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What to do with a non (or lower than your target) profitable set of accounts?

Discussion in 'Business Operations' started by Right Touch, Nov 13, 2013.

  1. Right Touch

    Right Touch LawnSite Senior Member
    Posts: 382

    I started my business in the town where I grew up but moved to another town 10 years ago about 25 minutes away. I've maintained about 25 accounts in my home town until now but after doing the numbers, it is really not worth it to go down there anymore. The houses are small, income is much lower than where I live now, and no one ever does any additional work. The town I live in now I can and do get more money for the same work. I hate "giving up" these accounts, but every management magazine I read says you need to create a target customer and the houses in that town are certainly not our target customer anymore. My thought is to do some massive marketing to hopefully replace the income that would be lost by these accounts and then get rid of them. Of course selling them is an option but that is another story which has its own difficulties. It would also reduce my fuel bill for having to drive down there and reduce the stress of a crew being that far away if something happens and me having to drive down there to address customers concerns, which are usually minor- a weed here, not blowing off something there. There certainly are two sides to this- not giving up money but also not taking on every account "just because" and not creating a target market. I feel I could dedicate my time and resources better to our local customers by concentrating up here, which is difficult to put an actual dollar value on. Thoughts?
     
  2. 32vld

    32vld LawnSite Gold Member
    Posts: 3,984

    Non profit customers? Only a fool keeps customers for years with no profit.

    The problem is not that they are 25 minutes away unless you go there everyday when you should be going there say 2 days a week.

    No problem that they only want mowing and no up sell. Work is work.

    The problem is with many Landscaper's is that they keep low profit margin customers just so they have enough work expand their business to a second route.

    Then when they down size and go back to solo the say they are making the same money without the head aches and expenses of running crews.

    The answer is to always cull out the least desirable customers before they realize that they are carrying so many bad customers.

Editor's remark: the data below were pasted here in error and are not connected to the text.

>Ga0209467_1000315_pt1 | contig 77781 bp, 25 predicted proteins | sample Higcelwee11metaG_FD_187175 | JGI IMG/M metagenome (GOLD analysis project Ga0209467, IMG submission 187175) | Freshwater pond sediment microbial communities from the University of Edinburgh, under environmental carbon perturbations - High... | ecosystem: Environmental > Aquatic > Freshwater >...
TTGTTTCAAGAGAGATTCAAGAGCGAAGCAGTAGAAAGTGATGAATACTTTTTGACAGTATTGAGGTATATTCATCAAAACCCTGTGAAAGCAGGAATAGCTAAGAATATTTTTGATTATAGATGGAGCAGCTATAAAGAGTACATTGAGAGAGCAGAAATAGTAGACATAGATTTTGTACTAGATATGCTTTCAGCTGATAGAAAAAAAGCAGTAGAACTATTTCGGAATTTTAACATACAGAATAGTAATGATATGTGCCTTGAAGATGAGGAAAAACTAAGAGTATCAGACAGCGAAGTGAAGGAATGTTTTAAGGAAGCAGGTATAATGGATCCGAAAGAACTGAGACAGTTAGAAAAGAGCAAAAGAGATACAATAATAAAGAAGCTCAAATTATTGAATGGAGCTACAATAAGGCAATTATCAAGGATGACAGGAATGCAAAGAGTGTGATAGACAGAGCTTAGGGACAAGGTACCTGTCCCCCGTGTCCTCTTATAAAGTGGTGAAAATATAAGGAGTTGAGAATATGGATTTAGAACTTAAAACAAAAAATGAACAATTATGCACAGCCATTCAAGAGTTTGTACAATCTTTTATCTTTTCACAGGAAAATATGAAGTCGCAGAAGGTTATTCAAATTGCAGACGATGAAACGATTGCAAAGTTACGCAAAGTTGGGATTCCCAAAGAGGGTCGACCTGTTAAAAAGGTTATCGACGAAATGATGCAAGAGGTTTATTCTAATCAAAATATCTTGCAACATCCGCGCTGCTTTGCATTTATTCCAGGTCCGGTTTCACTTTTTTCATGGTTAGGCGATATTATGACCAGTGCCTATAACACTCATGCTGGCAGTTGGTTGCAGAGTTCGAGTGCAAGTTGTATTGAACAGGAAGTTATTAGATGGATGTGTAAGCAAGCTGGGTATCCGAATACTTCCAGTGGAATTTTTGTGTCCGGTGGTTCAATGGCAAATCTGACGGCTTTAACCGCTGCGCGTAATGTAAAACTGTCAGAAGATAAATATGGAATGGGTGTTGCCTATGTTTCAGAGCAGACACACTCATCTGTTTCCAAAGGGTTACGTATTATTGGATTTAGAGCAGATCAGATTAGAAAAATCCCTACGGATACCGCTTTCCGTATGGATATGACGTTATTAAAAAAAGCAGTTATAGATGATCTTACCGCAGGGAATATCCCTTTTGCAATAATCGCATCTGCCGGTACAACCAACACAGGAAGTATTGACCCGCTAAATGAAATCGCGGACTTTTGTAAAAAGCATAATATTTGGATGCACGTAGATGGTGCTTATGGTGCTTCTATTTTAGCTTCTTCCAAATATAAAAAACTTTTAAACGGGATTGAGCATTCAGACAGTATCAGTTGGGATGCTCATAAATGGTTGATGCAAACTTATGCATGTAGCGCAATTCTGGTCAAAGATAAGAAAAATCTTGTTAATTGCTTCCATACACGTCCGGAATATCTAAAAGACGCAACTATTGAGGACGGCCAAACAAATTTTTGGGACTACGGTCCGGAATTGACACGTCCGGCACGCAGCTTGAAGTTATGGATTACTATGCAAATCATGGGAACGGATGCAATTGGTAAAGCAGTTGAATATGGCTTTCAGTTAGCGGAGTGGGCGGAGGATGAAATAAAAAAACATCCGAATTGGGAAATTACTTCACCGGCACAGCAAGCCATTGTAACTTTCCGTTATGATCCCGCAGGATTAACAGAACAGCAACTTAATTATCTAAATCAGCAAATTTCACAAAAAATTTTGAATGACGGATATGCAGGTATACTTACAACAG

As to your old town small yard customers. The problem is not that they do not want up sell's. Many Landscapers make good money knocking out a bunch of small postage stamp lawns.

    I suspect that your first group of customers are priced to cheap, your equipment is not the most efficient for their sized properties, you spend too many days going there, or all of them.

    That is not their fault but yours. Raise those prices.

    I have customers that want everything done. Some a mix of things. Then those that only want mowing.

    I value my mowing only customers because they pay well and help fill my schedule.

    Without them my bottom line would be a lower.

     
  3. Right Touch

    Right Touch LawnSite Senior Member
    Posts: 382

    Thank you for the reply. After reading your reply I began to think and wonder if it is purely an emotional issue of breaking away from the customers I started with. They all seem to think I am still 15 years old (im 34, I think) and I suppose that irritates me. No matter what I do I can't seem to change their minds. They all still call me Joey and don't respect me as all my new clients in the new town. Its like the movie "Goodfellas" ~ I don't shine shoes any more! We do only go down there once a week and I still have the smaller mowers to accommodate the properties. I know if I charge more they will just cancel- there is no reason for someone to pay more money for the same service just because I moved away. Their prices are in line with what I would charge someone locally. I might be able to raise them $1 a cut to help cover the cost of the fuel for going down there perhaps.
     
  4. Efficiency

    Efficiency LawnSite Bronze Member
    from zone 6
    Posts: 1,519

    I've been in that position too with theclients I started mowing for in high school. Take the emotion out of it by just looking at them as dollar bills and not clients or friends. You can't have emotion making a financial decision.
    Posted via Mobile Device
     
  5. wildstarblazer

    wildstarblazer LawnSite Senior Member
    Posts: 978

    Give them to a local lco in that area and have him pay you 10 percent each month. No work on your part and you get 10% of it. Or just sell them.
     
  6. snomaha

    snomaha LawnSite Senior Member
    from midwest
    Posts: 857

    We have fired 4 HOA's this fall. Maintained them all for 10+ years but the expectations and the price point they wanted weren't lining up. It was a substantial amount of revenue, we just couldn't make it profitable - not to mention 80% percent of complaints and problems came from these 4.
     
  7. wbw

    wbw LawnSite Fanatic
    Posts: 5,404

    Put some kid in business there.
     
  8. jccntry

    jccntry LawnSite Member
    Posts: 12

    Sounds like a Great Idea!

    Wildstarblazer said
    "Give them to a local lco in that area and have him pay you 10 percent each month. No work on your part and you get 10% of it."

    Or combine 2 Great Ideas together?:clapping:
     

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